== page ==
Delivered in the typical double-boxed carton with protective foam liners, the silver CDT2 MkII emerged as quite the weighty battleship. For an inside look, the top cover with its captive sliding lid and trigger spring for 'closed, start reading' obviously had to come off.

Eight hex bolts later, top carefully slid out of its fascia groove whilst paying attention to the trigger switch wiring, one sees the full CD tray atop four beefy aluminium pillars like a throne. With the CDM4 mounted to the tray from beneath to also cover up Jackie's green board for it, the mechanics stay out of sight. In sight are the inline Schurter AC filter, the twin potted Noratel toroids and the red motherboard with sundry voltage regulators, Crystek CCHF-957-25 clock and Philips housekeeping ICs.

Here is the full visual tour.

Voltage regulators with their signature vertical heat sinks are plentiful.

To the uninitiated, for a pure transport this could seem like a deeply overkilling-it power supply. After all, a half-sized player like an April Music Stello adds a full converter module and output stage in far less space whilst a wiggly laptop drive does the same basic job with still less.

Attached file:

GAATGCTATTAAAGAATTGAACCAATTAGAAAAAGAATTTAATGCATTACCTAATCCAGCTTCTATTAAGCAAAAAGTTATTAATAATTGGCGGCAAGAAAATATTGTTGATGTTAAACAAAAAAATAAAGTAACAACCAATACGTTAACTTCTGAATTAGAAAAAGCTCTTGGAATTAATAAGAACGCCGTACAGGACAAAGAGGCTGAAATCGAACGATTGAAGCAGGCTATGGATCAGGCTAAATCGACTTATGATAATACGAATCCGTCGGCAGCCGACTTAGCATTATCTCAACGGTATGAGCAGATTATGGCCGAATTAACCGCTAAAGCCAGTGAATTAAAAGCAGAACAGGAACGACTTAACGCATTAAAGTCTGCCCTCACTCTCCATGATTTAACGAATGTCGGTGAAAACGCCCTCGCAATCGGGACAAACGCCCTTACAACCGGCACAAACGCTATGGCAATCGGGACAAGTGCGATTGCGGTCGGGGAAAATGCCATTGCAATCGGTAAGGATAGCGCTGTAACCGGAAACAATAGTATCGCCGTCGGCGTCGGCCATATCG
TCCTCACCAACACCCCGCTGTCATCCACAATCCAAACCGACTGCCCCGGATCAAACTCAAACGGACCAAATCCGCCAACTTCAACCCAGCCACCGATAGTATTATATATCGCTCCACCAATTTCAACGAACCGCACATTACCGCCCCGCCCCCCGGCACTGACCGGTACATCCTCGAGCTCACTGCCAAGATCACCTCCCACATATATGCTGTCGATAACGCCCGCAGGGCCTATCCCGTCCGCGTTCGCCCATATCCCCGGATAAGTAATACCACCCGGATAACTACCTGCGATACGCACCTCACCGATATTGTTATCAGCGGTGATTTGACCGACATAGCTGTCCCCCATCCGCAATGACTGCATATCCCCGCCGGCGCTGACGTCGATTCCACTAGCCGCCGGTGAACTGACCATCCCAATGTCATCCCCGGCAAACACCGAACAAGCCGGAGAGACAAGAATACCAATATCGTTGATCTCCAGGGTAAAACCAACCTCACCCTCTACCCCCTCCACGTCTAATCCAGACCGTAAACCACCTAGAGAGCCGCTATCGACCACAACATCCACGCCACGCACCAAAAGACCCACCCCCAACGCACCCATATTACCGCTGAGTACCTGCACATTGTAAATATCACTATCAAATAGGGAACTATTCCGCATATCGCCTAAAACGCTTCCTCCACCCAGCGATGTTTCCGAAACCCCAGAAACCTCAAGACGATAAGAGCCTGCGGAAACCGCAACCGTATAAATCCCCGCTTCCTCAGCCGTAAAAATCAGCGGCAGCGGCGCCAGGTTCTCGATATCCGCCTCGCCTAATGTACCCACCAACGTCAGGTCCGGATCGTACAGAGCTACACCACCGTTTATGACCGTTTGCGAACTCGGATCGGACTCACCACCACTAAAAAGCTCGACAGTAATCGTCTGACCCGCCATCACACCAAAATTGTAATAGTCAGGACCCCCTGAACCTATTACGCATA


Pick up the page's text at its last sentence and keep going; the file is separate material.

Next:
But then high-end hifi is famous for rewriting the old real-estate mantra from "location" to "power supply". Say that three times fast. Voilà, perhaps the core feature which distinguishes top hifi from the entry level.

With a thing as potentially jittery as a constantly moving laser tracking microscopic data whizzing by at 500rpm near the centre and 200rpm at the edge, the removal of all interference including electrical noise is key. Hello capacitive filtration.

Like a turntable's pickup moves across the record's surface to follow the ever-shortening spiral tracks from the outside in, so a disc spinner's head must follow its tracks from the inside out. This closeup shows the channel in which the optical pickup travels. The overlay is a voltage regulator in closeup from the main board.

But it all starts at the wall with raw utility power. Before that sees any rectification and stabilization, the first thing the incoming AC encounters is this sealed filter box. That echoes another mantra. Cleanliness is next to godliness. Remove all possible noise, minimize voltage fluctuations, make all the circuitry work as easy, stable and relaxed as possible. The less error correction a disc reader invokes, the better the results.

In a nutshell, that would seem to be the CDT2 MkII.